With the loss of protective scaffolding between the bone surfaces, the nerves in the bone endings themselves become exposed. When bone touches bone, there is acute pain. In addition, the loss of tensile strength of the supporting tendons, muscle, and cartilage means that other structures in the hip and leg must compensate in terms of weight-bearing and movement. This unnatural compensation may cause fatigue and pain. It may even cause the dog to injure itself—running to catch a Frisbee, or climbing stairs, for instance.

What Causes Hip Dysplasia?

Experts disagree as to the source of hip dysplasia in dogs.

  • Too much food

    One theory is that feeding a young, growing dog too many calories early in its development contributes to the disorder.

  • Too much exercise

    Another theory is that too much exercise, or the wrong kind of exercise, or simply too much high-impact exercise, such as fetching, jumping, and catching a ball or Frisbee on concrete, contributes to hip dysplasia.

A factual observation about this condition is that hip dysplasia tends to affect large breeds more so than smaller dogs. This, too, is relative—it is possible for small dogs to become affected by hip dysplasia, too.  However, we correctly associate the condition most frequently with big breeds.

These breeds do carry a genetic predisposition toward the condition. It is also true that purebreds, especially large dogs, are most likely to become vulnerable to hip dysplasia, therefore calling upon informed and responsible breeding practices.

What You Can Do to Improve Your Dog’s Quality of Life

Our first instinct as dog lovers is to stop the pain. Sometimes our decision-making process is clouded by emotion—guilt, fear, even panic when we see our beloved canine companion suffering. Many conventional treatments for hip dysplasia in dogs have side effects, or simply don’t work.

1) Try Winston’s Joint System and Winston’s Pain Formula

A naturopathic doctor developed Winston’s Joint System and Winston’s Pain Formula. These offer support and relief for many conditions affecting your dog’s joints including hip dysplasia, arthritis, and inflammatory diseases. These are also common in dogs, attacking the cartilage, muscles, and membrane linings of cartilage and joints.

These may offer your dog safe alternatives: calming inflammation as an immediate solution and helping to rebuild joint integrity as a long-range treatment. These trusted products can slow or even stop the degeneration of the hip joint. In many cases, hip replacement surgery which is the last resort may be prevented altogether. For over 30 years, Winston’s formulas have helped thousands of dogs from all over the world.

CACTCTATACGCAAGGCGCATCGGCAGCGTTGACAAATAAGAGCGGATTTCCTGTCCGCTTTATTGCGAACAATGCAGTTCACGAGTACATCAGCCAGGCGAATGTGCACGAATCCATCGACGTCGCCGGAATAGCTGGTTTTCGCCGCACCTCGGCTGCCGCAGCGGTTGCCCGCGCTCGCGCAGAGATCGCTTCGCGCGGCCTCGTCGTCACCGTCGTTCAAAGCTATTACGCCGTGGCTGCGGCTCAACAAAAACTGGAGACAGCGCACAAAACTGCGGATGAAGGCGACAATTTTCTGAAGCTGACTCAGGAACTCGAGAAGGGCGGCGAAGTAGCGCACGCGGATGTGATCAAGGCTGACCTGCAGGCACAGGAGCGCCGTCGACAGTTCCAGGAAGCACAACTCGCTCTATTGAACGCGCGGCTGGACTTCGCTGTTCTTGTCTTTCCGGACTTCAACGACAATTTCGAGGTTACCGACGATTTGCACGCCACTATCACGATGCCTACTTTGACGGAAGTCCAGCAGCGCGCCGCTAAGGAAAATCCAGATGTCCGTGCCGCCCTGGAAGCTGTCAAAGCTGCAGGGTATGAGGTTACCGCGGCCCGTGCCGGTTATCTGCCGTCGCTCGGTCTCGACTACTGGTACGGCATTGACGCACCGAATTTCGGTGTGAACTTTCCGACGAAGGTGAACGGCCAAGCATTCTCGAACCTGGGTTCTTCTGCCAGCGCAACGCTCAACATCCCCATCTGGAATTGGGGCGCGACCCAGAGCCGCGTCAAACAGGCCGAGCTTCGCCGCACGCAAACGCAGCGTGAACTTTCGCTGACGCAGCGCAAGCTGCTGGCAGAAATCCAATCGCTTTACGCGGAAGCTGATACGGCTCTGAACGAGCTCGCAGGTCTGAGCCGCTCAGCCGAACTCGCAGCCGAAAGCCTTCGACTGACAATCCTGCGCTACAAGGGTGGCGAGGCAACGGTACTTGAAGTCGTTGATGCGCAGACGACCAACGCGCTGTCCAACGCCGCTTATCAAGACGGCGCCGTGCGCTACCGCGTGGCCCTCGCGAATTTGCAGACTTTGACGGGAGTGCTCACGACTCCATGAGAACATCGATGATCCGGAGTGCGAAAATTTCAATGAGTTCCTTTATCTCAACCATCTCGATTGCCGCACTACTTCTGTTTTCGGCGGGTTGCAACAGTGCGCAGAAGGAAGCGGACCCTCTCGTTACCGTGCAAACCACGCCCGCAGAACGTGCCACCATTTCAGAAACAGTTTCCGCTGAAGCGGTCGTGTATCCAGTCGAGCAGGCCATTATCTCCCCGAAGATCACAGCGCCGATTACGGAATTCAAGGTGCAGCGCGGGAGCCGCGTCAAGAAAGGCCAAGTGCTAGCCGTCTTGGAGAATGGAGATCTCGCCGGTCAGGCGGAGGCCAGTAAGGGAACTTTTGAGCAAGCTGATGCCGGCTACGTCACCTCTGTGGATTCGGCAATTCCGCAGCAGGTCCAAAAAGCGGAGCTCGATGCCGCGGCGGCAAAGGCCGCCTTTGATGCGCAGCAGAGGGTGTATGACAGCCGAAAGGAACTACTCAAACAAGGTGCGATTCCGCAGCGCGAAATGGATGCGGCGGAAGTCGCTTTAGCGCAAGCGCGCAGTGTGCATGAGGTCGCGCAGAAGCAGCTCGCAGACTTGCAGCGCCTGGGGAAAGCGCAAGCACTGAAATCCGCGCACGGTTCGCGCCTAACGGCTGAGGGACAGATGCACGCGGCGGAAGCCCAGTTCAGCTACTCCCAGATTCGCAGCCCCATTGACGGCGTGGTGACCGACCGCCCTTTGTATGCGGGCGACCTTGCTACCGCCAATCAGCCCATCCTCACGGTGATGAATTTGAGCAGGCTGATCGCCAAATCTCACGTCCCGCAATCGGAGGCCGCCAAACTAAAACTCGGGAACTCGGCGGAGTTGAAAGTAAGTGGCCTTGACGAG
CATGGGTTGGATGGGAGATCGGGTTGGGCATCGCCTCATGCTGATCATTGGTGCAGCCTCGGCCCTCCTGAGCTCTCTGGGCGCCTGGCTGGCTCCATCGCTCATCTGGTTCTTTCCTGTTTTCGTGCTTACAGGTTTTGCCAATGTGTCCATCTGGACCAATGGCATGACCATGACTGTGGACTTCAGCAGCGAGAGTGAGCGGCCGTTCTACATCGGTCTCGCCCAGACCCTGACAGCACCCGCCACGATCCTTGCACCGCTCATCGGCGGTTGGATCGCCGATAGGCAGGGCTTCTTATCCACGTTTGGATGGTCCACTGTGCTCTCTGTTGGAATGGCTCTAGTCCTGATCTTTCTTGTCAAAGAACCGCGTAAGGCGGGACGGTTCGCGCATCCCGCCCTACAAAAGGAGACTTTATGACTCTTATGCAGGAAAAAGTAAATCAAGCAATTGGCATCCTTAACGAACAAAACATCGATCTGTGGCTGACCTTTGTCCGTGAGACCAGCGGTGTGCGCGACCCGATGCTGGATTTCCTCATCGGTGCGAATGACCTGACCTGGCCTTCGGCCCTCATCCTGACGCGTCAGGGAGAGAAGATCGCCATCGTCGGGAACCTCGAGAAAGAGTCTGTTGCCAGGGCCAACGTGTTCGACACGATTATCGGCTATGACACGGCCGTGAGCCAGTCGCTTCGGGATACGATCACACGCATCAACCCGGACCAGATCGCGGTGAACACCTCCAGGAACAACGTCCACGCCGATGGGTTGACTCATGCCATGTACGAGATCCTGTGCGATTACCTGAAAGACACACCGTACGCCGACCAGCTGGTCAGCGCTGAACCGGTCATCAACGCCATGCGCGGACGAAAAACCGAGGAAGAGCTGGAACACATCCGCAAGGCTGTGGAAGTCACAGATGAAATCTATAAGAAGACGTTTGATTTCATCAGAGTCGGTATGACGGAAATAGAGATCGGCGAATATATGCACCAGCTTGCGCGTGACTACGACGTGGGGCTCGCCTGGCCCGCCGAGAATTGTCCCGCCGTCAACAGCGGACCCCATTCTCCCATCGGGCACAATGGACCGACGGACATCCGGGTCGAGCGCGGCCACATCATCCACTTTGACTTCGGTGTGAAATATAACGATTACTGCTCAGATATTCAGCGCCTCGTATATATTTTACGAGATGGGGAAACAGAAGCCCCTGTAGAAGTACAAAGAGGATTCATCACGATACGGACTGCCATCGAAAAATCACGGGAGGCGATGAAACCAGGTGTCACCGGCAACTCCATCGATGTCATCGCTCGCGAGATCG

2) Schedule a visit with your veterinarian

If your dog is clearly in pain, schedule a visit with your veterinarian. An X-ray examination will be recommended as a first step.

3) Monitor your dog’s weight

Obesity makes hip dysplasia worse. If your dog becomes less active, weight gain may become a challenge. Eliminate treats, and if possible, offer your dog low-impact exercises like stretching and swimming.

4) Remove unnecessary physical stressors from your dog’s life

5) Replace stairs with a ramp

While your dog is recovering, this prevents further damage to the damaged hip.

6) Provide a padded dog bed

Sleeping on a hard surface may increase the inflammation associated with hip dysplasia. A gel bed, which actually contains a soft jelly that conforms to your dog’s body, relieves pressure from sore joints.

7) Experiment with low-heat heating pads or fleece-covered hot water bottles

Together with gentle massages, these ways relax your dog and provide comfort during the healing process.

Is Your Dog Experiencing Hip Dysplasia or Other Forms of Pain? We Can Help

Does your dog have trouble walking, standing, or getting up? There is an excellent chance we can help your dog.

Since 1990, Winston’s Joint System and Winston’s Pain Formula have helped heal over twenty thousand dogs from all over the world. Our staff specializes in hip dysplasia, arthritis, and all joint pain & mobility issues.

To start your dog’s pain-free life, please contact us at www.dogshealth.com or call our toll-free number at 888-901-5557.

 

Hip Dysplasia in Standard Schnauzers

HIP DYSPLASIA IN STANDARD SCHNAUZERS – WHAT IS IT?

Hip dysplasia is a degenerative condition, which can affect any dog. Although the causes may vary, the effects are always the same: loss of mobility, increasing pain, impaired gait, and even behavioral and mood changes in your dog (including snappishness and depression).

What Are the Signs of Hip Dysplasia in Standard Schnauzers?

  • Hobbles, or walks/trots with an irregular gait
  • Tries to keep weight off one of the rear legs
  • Starts to slow down or limp on a favorite walk or run
  • Stays in bed instead of playing outdoors
  • Whimpers or yelps when climbing stairs
  • Flinches when the hip area or lower back are touched

What Happens in Hip Dysplasia – Why Does It Hurt?

Dysplasia is simply the dislocation of a bone from its proper place. “Plasia” is the Greek word for molding, so it’s easy to visualize an architectural form, like a beam or column, separating from its stabilizing molding.  Hip dysplasia or displacement is one of the best-known types of dysplasia in dogs.